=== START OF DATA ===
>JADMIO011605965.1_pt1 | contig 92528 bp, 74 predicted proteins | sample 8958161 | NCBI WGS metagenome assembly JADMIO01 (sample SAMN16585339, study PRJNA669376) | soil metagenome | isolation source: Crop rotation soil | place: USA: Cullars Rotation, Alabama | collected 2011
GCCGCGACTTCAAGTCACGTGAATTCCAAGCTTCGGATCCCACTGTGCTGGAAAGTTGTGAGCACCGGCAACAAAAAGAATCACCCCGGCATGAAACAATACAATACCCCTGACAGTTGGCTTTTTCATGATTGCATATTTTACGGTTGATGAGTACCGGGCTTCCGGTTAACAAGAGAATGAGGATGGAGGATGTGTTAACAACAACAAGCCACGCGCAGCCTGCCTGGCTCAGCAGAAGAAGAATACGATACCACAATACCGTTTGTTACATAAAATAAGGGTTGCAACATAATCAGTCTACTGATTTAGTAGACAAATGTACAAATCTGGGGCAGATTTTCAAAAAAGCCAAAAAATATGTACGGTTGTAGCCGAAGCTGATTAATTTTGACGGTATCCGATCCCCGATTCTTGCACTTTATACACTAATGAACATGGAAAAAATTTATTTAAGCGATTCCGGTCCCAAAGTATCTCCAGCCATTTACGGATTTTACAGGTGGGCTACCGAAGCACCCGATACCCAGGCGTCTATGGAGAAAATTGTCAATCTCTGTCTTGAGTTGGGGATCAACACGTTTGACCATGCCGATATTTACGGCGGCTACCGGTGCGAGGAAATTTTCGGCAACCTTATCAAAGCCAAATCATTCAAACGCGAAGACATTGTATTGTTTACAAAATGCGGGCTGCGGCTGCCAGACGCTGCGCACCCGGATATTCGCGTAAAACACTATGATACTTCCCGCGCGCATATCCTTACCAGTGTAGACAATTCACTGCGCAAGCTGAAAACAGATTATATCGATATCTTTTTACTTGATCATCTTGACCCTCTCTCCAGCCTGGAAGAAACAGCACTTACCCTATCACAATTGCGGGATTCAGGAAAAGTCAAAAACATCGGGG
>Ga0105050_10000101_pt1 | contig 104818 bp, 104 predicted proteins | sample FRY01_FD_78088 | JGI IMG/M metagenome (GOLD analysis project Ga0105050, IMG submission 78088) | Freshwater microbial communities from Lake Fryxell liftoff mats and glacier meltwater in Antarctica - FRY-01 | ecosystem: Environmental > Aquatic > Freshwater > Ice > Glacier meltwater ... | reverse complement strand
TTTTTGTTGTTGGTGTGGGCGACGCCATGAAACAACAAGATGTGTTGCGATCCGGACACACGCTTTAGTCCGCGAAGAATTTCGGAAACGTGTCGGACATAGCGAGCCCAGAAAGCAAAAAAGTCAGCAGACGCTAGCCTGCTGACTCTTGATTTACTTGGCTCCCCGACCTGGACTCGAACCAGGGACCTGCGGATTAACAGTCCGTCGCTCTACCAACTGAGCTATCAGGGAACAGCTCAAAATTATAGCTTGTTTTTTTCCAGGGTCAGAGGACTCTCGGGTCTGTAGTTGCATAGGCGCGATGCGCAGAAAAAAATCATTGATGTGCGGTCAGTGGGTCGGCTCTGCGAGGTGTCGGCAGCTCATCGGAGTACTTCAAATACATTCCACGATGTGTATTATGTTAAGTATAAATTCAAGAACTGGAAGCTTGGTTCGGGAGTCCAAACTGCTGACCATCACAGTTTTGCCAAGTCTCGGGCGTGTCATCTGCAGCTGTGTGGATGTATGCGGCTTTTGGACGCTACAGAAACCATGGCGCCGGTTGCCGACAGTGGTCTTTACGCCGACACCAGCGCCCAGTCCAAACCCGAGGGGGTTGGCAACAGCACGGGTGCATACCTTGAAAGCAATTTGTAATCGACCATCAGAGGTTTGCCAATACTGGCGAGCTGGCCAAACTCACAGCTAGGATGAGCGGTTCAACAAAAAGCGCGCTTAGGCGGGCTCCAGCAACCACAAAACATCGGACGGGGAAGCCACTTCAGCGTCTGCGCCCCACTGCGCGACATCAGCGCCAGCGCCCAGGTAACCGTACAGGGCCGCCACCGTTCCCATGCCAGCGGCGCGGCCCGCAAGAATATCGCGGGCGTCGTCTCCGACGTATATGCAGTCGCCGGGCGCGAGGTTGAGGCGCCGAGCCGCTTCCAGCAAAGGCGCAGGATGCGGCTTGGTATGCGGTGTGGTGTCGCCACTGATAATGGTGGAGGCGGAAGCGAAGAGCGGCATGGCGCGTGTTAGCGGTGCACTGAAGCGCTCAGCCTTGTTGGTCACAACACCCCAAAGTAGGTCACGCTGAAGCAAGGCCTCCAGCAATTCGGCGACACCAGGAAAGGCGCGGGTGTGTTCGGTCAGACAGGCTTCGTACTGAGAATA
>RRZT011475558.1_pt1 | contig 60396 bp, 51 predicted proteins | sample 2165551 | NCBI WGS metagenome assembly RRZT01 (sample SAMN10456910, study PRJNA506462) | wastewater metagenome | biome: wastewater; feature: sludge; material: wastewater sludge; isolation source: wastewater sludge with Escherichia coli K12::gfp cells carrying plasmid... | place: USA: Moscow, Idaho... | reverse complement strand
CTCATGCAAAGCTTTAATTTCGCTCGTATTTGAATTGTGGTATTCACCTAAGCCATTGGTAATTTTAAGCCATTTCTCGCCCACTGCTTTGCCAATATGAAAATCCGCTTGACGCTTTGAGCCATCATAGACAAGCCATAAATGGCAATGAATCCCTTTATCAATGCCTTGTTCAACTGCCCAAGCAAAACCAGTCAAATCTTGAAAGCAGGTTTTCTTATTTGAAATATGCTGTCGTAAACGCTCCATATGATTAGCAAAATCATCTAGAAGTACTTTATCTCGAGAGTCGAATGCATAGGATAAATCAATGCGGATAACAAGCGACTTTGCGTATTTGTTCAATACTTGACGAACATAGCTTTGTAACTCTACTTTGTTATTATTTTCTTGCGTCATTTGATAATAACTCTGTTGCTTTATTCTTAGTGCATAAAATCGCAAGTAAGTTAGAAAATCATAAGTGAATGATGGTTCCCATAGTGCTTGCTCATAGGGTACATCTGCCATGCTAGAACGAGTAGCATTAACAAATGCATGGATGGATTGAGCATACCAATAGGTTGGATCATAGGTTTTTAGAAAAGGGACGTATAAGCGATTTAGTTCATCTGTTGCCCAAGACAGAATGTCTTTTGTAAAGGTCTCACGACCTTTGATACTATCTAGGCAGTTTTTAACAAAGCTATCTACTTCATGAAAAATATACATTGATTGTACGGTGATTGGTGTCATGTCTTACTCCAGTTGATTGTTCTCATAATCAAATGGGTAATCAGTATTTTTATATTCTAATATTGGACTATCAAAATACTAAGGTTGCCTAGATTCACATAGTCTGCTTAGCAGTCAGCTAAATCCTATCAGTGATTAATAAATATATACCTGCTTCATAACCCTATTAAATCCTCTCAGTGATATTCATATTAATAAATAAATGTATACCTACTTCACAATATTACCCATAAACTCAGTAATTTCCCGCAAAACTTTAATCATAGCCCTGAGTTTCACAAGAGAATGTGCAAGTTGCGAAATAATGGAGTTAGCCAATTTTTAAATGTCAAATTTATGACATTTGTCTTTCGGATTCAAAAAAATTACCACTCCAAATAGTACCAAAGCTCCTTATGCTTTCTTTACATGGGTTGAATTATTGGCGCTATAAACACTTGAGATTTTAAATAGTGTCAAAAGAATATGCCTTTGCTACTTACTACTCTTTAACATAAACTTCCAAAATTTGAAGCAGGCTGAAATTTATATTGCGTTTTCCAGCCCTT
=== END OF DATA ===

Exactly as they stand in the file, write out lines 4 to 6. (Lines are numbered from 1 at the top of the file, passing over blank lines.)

TTTTTGTTGTTGGTGTGGGCGACGCCATGAAACAACAAGATGTGTTGCGATCCGGACACACGCTTTAGTCCGCGAAGAATTTCGGAAACGTGTCGGACATAGCGAGCCCAGAAAGCAAAAAAGTCAGCAGACGCTAGCCTGCTGACTCTTGATTTACTTGGCTCCCCGACCTGGACTCGAACCAGGGACCTGCGGATTAACAGTCCGTCGCTCTACCAACTGAGCTATCAGGGAACAGCTCAAAATTATAGCTTGTTTTTTTCCAGGGTCAGAGGACTCTCGGGTCTGTAGTTGCATAGGCGCGATGCGCAGAAAAAAATCATTGATGTGCGGTCAGTGGGTCGGCTCTGCGAGGTGTCGGCAGCTCATCGGAGTACTTCAAATACATTCCACGATGTGTATTATGTTAAGTATAAATTCAAGAACTGGAAGCTTGGTTCGGGAGTCCAAACTGCTGACCATCACAGTTTTGCCAAGTCTCGGGCGTGTCATCTGCAGCTGTGTGGATGTATGCGGCTTTTGGACGCTACAGAAACCATGGCGCCGGTTGCCGACAGTGGTCTTTACGCCGACACCAGCGCCCAGTCCAAACCCGAGGGGGTTGGCAACAGCACGGGTGCATACCTTGAAAGCAATTTGTAATCGACCATCAGAGGTTTGCCAATACTGGCGAGCTGGCCAAACTCACAGCTAGGATGAGCGGTTCAACAAAAAGCGCGCTTAGGCGGGCTCCAGCAACCACAAAACATCGGACGGGGAAGCCACTTCAGCGTCTGCGCCCCACTGCGCGACATCAGCGCCAGCGCCCAGGTAACCGTACAGGGCCGCCACCGTTCCCATGCCAGCGGCGCGGCCCGCAAGAATATCGCGGGCGTCGTCTCCGACGTATATGCAGTCGCCGGGCGCGAGGTTGAGGCGCCGAGCCGCTTCCAGCAAAGGCGCAGGATGCGGCTTGGTATGCGGTGTGGTGTCGCCACTGATAATGGTGGAGGCGGAAGCGAAGAGCGGCATGGCGCGTGTTAGCGGTGCACTGAAGCGCTCAGCCTTGTTGGTCACAACACCCCAAAGTAGGTCACGCTGAAGCAAGGCCTCCAGCAATTCGGCGACACCAGGAAAGGCGCGGGTGTGTTCGGTCAGACAGGCTTCGTACTGAGAATA
>RRZT011475558.1_pt1 | contig 60396 bp, 51 predicted proteins | sample 2165551 | NCBI WGS metagenome assembly RRZT01 (sample SAMN10456910, study PRJNA506462) | wastewater metagenome | biome: wastewater; feature: sludge; material: wastewater sludge; isolation source: wastewater sludge with Escherichia coli K12::gfp cells carrying plasmid... | place: USA: Moscow, Idaho... | reverse complement strand
CTCATGCAAAGCTTTAATTTCGCTCGTATTTGAATTGTGGTATTCACCTAAGCCATTGGTAATTTTAAGCCATTTCTCGCCCACTGCTTTGCCAATATGAAAATCCGCTTGACGCTTTGAGCCATCATAGACAAGCCATAAATGGCAATGAATCCCTTTATCAATGCCTTGTTCAACTGCCCAAGCAAAACCAGTCAAATCTTGAAAGCAGGTTTTCTTATTTGAAATATGCTGTCGTAAACGCTCCATATGATTAGCAAAATCATCTAGAAGTACTTTATCTCGAGAGTCGAATGCATAGGATAAATCAATGCGGATAACAAGCGACTTTGCGTATTTGTTCAATACTTGACGAACATAGCTTTGTAACTCTACTTTGTTATTATTTTCTTGCGTCATTTGATAATAACTCTGTTGCTTTATTCTTAGTGCATAAAATCGCAAGTAAGTTAGAAAATCATAAGTGAATGATGGTTCCCATAGTGCTTGCTCATAGGGTACATCTGCCATGCTAGAACGAGTAGCATTAACAAATGCATGGATGGATTGAGCATACCAATAGGTTGGATCATAGGTTTTTAGAAAAGGGACGTATAAGCGATTTAGTTCATCTGTTGCCCAAGACAGAATGTCTTTTGTAAAGGTCTCACGACCTTTGATACTATCTAGGCAGTTTTTAACAAAGCTATCTACTTCATGAAAAATATACATTGATTGTACGGTGATTGGTGTCATGTCTTACTCCAGTTGATTGTTCTCATAATCAAATGGGTAATCAGTATTTTTATATTCTAATATTGGACTATCAAAATACTAAGGTTGCCTAGATTCACATAGTCTGCTTAGCAGTCAGCTAAATCCTATCAGTGATTAATAAATATATACCTGCTTCATAACCCTATTAAATCCTCTCAGTGATATTCATATTAATAAATAAATGTATACCTACTTCACAATATTACCCATAAACTCAGTAATTTCCCGCAAAACTTTAATCATAGCCCTGAGTTTCACAAGAGAATGTGCAAGTTGCGAAATAATGGAGTTAGCCAATTTTTAAATGTCAAATTTATGACATTTGTCTTTCGGATTCAAAAAAATTACCACTCCAAATAGTACCAAAGCTCCTTATGCTTTCTTTACATGGGTTGAATTATTGGCGCTATAAACACTTGAGATTTTAAATAGTGTCAAAAGAATATGCCTTTGCTACTTACTACTCTTTAACATAAACTTCCAAAATTTGAAGCAGGCTGAAATTTATATTGCGTTTTCCAGCCCTT